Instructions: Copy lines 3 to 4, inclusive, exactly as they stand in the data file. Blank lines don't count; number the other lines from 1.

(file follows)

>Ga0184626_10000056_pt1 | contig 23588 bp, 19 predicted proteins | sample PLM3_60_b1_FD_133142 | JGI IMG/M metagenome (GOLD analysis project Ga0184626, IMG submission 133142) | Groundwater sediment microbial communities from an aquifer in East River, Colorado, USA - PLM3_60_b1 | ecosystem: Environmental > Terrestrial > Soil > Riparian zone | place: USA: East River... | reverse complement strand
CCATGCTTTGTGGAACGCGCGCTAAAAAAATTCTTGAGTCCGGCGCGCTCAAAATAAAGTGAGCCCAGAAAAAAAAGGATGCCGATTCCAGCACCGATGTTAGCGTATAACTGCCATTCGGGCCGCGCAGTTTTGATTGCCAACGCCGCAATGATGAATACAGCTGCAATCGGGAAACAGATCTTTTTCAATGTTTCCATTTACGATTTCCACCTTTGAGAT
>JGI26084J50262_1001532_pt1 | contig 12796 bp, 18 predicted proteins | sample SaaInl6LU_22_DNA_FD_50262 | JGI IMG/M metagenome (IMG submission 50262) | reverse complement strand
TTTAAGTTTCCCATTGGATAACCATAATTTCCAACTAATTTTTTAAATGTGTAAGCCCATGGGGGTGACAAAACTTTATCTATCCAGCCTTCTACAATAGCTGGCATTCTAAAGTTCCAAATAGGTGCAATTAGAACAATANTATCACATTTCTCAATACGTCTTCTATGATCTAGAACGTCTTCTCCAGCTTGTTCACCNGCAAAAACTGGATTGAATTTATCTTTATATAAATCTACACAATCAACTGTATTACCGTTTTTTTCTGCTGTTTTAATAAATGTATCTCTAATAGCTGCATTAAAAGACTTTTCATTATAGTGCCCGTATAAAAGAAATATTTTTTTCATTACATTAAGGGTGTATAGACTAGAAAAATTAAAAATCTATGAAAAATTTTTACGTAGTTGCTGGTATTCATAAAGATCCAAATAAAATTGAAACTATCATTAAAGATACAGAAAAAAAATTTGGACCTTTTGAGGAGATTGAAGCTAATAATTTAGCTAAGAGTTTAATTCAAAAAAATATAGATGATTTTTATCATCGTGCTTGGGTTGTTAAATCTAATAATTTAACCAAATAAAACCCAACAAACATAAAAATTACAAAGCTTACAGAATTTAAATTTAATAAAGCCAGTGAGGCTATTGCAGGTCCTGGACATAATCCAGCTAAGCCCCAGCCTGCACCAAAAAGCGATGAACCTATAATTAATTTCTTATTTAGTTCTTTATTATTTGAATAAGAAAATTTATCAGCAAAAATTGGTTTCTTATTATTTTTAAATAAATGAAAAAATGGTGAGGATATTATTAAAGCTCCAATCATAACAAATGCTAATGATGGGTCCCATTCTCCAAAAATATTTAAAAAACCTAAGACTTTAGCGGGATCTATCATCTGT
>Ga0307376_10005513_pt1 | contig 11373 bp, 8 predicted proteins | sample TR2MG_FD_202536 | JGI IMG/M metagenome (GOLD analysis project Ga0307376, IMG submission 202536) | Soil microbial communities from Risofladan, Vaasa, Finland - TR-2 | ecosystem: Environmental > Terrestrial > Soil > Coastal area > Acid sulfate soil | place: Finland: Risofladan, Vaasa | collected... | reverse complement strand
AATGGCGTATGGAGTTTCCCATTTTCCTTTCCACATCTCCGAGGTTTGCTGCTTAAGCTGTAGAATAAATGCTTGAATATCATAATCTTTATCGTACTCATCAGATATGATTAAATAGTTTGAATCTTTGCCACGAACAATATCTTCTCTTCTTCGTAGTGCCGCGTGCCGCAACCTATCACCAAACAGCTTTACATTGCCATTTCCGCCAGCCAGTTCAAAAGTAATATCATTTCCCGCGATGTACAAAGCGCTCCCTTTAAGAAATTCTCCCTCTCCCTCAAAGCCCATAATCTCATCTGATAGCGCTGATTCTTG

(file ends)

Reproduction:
>JGI26084J50262_1001532_pt1 | contig 12796 bp, 18 predicted proteins | sample SaaInl6LU_22_DNA_FD_50262 | JGI IMG/M metagenome (IMG submission 50262) | reverse complement strand
TTTAAGTTTCCCATTGGATAACCATAATTTCCAACTAATTTTTTAAATGTGTAAGCCCATGGGGGTGACAAAACTTTATCTATCCAGCCTTCTACAATAGCTGGCATTCTAAAGTTCCAAATAGGTGCAATTAGAACAATANTATCACATTTCTCAATACGTCTTCTATGATCTAGAACGTCTTCTCCAGCTTGTTCACCNGCAAAAACTGGATTGAATTTATCTTTATATAAATCTACACAATCAACTGTATTACCGTTTTTTTCTGCTGTTTTAATAAATGTATCTCTAATAGCTGCATTAAAAGACTTTTCATTATAGTGCCCGTATAAAAGAAATATTTTTTTCATTACATTAAGGGTGTATAGACTAGAAAAATTAAAAATCTATGAAAAATTTTTACGTAGTTGCTGGTATTCATAAAGATCCAAATAAAATTGAAACTATCATTAAAGATACAGAAAAAAAATTTGGACCTTTTGAGGAGATTGAAGCTAATAATTTAGCTAAGAGTTTAATTCAAAAAAATATAGATGATTTTTATCATCGTGCTTGGGTTGTTAAATCTAATAATTTAACCAAATAAAACCCAACAAACATAAAAATTACAAAGCTTACAGAATTTAAATTTAATAAAGCCAGTGAGGCTATTGCAGGTCCTGGACATAATCCAGCTAAGCCCCAGCCTGCACCAAAAAGCGATGAACCTATAATTAATTTCTTATTTAGTTCTTTATTATTTGAATAAGAAAATTTATCAGCAAAAATTGGTTTCTTATTATTTTTAAATAAATGAAAAAATGGTGAGGATATTATTAAAGCTCCAATCATAACAAATGCTAATGATGGGTCCCATTCTCCAAAAATATTTAAAAAACCTAAGACTTTAGCGGGATCTATCATCTGT